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Can Japanese women break through the glass ceiling?

  • April 2, 2014
  • , Asahi
  • Trending@Japan

Although Prime Minister Abe is hoping to elevate the role of women in the workforce and increase the percentage of women in leadership positions to 30% by 2020, Japan fell to 105th in gender equality in 2013, according to the Global Gender Gap Report released by the World Economic Forum (WEF). According to a news release issued by WEF last October, the main reason Japan’s ranking fell in 2013 was the drop in the number of female Diet members. According to a GOJ announcement on January 31, the percentage of senior female officers in the central government was 3.0% in October 2013. According to Grant Thornton’s newly released International Business Report in 2014, in which about 6,600 private companies in 45 countries were surveyed to determine the number of women in senior management positions, Japan ranked lowest at 9%, whereas Russia ranked highest at 43%. Japan still has a long, long way to go in achieving gender equality. However, there are a few rays of light on the horizon.

Japan’s biggest brokerage house, Nomura Holdings, recently announced that it appointed Chie Shimpo, 48, to lead its banking division and become the first female president in the male-dominated financial sector in Japan. Shimpo, who became the president of Nomura Trust & Banking on April 1, told NHK in an interview: “If I make a mistake, people might think it’s because I’m a woman even if it has nothing to do with that. I hope to do a good job so that people will not have to talk about my gender.” NHK (3/24) said a lot of the work female employees did in the past was to “assist” their male colleagues, including serving them tea. The network said Shimpo joined Nomura as a career-track employee three years after the Equal Employment Opportunity Law was enacted in 1986, adding that she had worked tirelessly to deliver results. She changed her working style when she got married eight years after joining the firm. The network said although she also tried to be an ideal homemaker, she realized that in order to continue working as a professional she could not achieve perfection in both roles. The network said she began to realize the importance of being able to adjust to the changing environment, instead of focusing only on delivering results. She said: “If you work hard and play hard, you tend to break easily. You need to be soft and flexible to a certain degree. I think that is the reason I was able to continue working.”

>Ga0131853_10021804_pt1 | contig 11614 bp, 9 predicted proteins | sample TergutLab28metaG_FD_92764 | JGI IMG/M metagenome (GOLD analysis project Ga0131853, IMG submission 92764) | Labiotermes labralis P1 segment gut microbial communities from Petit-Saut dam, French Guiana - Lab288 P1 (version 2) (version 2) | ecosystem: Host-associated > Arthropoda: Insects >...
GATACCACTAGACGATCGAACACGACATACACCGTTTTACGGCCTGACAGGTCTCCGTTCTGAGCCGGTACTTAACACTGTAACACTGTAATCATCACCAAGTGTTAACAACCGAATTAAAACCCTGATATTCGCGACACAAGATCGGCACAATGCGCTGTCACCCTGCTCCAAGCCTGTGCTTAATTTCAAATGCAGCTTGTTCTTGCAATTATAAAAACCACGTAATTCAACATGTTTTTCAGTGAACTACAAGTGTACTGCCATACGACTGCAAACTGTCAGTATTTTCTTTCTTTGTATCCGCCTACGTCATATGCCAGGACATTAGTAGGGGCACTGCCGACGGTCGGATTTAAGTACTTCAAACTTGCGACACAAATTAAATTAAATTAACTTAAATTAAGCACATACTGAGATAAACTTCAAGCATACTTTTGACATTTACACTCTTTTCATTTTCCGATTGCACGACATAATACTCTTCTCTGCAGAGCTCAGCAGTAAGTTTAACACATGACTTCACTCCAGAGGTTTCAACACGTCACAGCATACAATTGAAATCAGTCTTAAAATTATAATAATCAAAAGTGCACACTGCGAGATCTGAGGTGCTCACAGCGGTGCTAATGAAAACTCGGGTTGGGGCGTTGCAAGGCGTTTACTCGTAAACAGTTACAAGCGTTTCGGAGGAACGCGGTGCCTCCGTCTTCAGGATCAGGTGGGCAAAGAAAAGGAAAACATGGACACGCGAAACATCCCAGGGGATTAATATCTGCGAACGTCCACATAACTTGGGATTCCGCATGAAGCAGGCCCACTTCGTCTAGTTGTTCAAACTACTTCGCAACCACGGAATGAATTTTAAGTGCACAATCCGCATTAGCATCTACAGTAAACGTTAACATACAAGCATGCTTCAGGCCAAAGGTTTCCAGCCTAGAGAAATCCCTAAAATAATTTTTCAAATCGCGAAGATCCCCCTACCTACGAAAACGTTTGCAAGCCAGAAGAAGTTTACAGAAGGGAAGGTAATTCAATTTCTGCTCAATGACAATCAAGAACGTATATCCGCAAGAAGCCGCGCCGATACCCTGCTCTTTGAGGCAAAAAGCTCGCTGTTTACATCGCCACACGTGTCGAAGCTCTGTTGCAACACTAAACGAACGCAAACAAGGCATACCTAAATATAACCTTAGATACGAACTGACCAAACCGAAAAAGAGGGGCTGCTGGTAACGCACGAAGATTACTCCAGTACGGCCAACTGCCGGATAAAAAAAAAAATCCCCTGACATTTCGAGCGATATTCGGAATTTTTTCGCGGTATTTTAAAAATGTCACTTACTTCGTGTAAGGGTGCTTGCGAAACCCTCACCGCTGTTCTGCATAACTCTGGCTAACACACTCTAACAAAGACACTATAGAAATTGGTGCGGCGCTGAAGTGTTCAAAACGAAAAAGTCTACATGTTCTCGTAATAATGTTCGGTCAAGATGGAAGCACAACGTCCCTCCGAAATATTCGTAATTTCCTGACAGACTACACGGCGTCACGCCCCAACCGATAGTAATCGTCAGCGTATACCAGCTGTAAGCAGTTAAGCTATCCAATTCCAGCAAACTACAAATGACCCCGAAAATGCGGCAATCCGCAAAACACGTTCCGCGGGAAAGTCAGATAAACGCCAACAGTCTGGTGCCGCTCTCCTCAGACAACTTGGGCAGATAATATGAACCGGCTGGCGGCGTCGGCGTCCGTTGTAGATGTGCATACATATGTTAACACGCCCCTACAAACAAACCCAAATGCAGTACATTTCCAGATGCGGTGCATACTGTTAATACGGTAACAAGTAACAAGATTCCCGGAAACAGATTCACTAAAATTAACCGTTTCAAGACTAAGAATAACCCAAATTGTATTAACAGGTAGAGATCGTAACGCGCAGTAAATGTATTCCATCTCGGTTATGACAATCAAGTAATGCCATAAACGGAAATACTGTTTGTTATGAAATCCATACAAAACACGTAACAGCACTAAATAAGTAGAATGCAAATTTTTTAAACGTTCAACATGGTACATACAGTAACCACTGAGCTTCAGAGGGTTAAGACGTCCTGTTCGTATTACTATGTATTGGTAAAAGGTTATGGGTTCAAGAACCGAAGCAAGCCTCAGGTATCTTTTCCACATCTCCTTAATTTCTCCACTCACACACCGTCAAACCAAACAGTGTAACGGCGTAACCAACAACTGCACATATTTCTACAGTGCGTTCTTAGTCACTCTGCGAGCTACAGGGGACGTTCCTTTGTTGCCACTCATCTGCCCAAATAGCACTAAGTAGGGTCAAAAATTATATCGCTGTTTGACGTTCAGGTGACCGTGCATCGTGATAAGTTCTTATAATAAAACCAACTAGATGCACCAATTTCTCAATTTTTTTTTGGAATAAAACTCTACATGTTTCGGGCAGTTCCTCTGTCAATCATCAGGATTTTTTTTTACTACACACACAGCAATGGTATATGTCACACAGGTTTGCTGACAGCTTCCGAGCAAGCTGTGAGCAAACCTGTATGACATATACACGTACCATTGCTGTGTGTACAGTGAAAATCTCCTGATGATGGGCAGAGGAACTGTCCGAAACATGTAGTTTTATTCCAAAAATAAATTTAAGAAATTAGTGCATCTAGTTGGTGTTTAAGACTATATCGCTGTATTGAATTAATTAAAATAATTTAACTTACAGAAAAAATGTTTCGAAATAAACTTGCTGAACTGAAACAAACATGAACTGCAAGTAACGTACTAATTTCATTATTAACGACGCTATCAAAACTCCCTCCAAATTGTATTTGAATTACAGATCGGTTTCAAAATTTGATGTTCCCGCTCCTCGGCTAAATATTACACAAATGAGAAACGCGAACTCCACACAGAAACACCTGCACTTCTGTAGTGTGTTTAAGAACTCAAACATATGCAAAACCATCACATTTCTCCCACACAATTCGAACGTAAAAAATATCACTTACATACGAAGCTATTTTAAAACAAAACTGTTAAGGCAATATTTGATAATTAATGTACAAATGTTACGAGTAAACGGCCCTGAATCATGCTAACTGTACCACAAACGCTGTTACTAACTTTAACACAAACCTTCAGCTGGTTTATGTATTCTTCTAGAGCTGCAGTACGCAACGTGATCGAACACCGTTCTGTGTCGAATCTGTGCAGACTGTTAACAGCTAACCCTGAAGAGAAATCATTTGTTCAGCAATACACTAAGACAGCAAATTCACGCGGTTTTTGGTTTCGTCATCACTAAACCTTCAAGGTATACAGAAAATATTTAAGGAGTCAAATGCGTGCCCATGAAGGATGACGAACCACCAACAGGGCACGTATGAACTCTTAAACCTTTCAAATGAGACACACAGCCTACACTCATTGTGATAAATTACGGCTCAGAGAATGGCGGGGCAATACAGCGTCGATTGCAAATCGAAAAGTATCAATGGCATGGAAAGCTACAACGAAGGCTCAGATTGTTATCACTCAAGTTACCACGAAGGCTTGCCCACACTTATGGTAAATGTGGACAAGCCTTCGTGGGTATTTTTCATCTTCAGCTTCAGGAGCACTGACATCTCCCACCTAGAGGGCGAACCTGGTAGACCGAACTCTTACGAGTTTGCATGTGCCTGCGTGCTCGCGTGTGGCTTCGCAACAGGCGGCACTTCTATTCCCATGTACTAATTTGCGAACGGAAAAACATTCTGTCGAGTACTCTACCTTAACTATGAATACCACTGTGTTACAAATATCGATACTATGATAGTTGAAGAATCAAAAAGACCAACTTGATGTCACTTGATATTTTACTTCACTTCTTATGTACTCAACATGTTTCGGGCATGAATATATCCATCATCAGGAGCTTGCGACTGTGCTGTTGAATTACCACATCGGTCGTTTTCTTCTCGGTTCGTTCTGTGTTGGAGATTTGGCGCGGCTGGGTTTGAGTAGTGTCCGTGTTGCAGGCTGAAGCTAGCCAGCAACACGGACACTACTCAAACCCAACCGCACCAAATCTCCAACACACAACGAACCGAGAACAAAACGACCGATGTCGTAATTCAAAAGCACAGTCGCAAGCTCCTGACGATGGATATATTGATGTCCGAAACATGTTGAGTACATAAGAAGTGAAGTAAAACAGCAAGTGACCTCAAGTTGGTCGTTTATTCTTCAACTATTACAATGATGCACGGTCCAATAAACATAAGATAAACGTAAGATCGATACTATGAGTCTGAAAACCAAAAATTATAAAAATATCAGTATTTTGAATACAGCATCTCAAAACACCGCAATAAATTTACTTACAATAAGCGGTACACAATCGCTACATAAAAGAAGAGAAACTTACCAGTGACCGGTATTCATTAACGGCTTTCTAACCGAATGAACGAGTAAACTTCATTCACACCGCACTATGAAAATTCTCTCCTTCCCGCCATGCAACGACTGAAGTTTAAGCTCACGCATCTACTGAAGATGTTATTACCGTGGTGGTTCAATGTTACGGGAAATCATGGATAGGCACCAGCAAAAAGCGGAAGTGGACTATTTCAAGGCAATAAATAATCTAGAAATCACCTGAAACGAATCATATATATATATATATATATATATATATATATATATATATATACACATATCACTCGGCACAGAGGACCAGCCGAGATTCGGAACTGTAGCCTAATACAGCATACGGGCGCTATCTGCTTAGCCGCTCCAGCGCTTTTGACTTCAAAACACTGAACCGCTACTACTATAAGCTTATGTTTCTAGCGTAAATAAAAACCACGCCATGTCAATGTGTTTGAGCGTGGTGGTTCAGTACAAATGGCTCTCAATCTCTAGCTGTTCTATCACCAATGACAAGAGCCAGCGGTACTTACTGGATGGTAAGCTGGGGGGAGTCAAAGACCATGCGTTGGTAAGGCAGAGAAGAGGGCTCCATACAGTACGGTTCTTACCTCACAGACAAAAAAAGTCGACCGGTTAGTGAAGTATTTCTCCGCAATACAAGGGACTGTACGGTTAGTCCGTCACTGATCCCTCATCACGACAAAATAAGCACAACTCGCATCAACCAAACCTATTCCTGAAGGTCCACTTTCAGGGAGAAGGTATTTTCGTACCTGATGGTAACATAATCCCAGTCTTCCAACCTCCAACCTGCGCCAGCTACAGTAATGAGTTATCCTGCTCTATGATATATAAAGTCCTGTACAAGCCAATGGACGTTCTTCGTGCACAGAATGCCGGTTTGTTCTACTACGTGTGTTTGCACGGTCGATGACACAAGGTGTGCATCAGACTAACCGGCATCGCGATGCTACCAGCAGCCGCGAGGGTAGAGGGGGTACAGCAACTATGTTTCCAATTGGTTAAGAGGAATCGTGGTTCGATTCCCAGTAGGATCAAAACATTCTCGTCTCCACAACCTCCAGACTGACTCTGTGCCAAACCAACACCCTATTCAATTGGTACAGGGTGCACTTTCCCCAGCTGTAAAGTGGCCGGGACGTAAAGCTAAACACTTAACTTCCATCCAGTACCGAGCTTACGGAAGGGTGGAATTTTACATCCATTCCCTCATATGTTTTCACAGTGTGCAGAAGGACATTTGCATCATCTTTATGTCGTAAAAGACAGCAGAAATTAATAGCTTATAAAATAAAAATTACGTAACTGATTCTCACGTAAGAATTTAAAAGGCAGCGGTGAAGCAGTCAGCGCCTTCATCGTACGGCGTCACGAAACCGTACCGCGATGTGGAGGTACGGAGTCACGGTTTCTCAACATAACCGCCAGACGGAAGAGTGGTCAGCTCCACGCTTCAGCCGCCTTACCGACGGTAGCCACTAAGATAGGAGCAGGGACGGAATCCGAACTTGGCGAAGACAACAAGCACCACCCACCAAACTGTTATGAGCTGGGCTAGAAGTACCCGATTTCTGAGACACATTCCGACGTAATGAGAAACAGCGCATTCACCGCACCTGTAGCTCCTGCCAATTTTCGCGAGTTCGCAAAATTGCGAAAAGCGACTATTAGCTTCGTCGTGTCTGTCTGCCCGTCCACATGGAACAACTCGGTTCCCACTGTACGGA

The network said Japanese companies are hiring female executives at an accelerating rate, quoting a staff of BizReach, a major recruiting company, as saying: “The number of female executives and candidates is still limited in Japan, so companies are competing for them.” However, increasing the number of female executives is not easy. According to the network, Universal Studios Japan (USJ) starting looking into hiring female executives who could analyze the needs of women ten years ago in the belief that the key to recovering its business was to increase the number of repeat family customers. However, the company had difficulty finding the right people. An HR manager said: “At the time, Japanese society was still dominated by men. It was men who were recruiting executives. As a result, we ended up hiring male executives…In order to build a strong organization, people with different experiences and views need to come together and manage the organization.”

The network said USJ eventually hired Sakiko Morimoto, 42, as a marketing manager in 2012. She first proposed using designs that appeal to mothers, and introduced a ticket reservation system so that people no longer have to wait in long lines for attractions. As a result, USJ saw record-high profits in 2013. Morimoto has two children who are in primary school and like other working moms she is having difficulty balancing work and family. She said: “I just want to see my kids as soon as possible [after work].” Morimoto sometimes works from home and when one of her children has a fever she has to cancel important meetings. She said: “Especially when you have small children, all sorts of unexpected things happen on a daily basis. I have to make quick decisions on how to take care of my children and work at the same time, and set priorities.” According to the network, Morimoto holds meetings with her staff only when major decisions have to be made, and frequently uses the phone and email to share information. The network said the spirit of “producing results in a limited time” has changed the mindset of the staff in her section, quoting her as saying: “Everyone began to think seriously about how to get things done in an hour.”

Asahi (3/27) also published a promising story about gradual changes in Japan’s conservative financial industry, which has long been dominated by men. Teiko Kudo, 49, became an executive officer of Mitsui Sumitomo Bank on April 1, and Atsumi Arima, 51, became an executive officer of Mizuho Bank on the same day. The paper said this is the first time for female employees at any of the three major banks in Japan to be promoted to senior executive positions. The paper also said Japan’s second-largest brokerage house, Daiwa Securities, appointed Keiko Tashiro, 50, to its board of directors on April 1.

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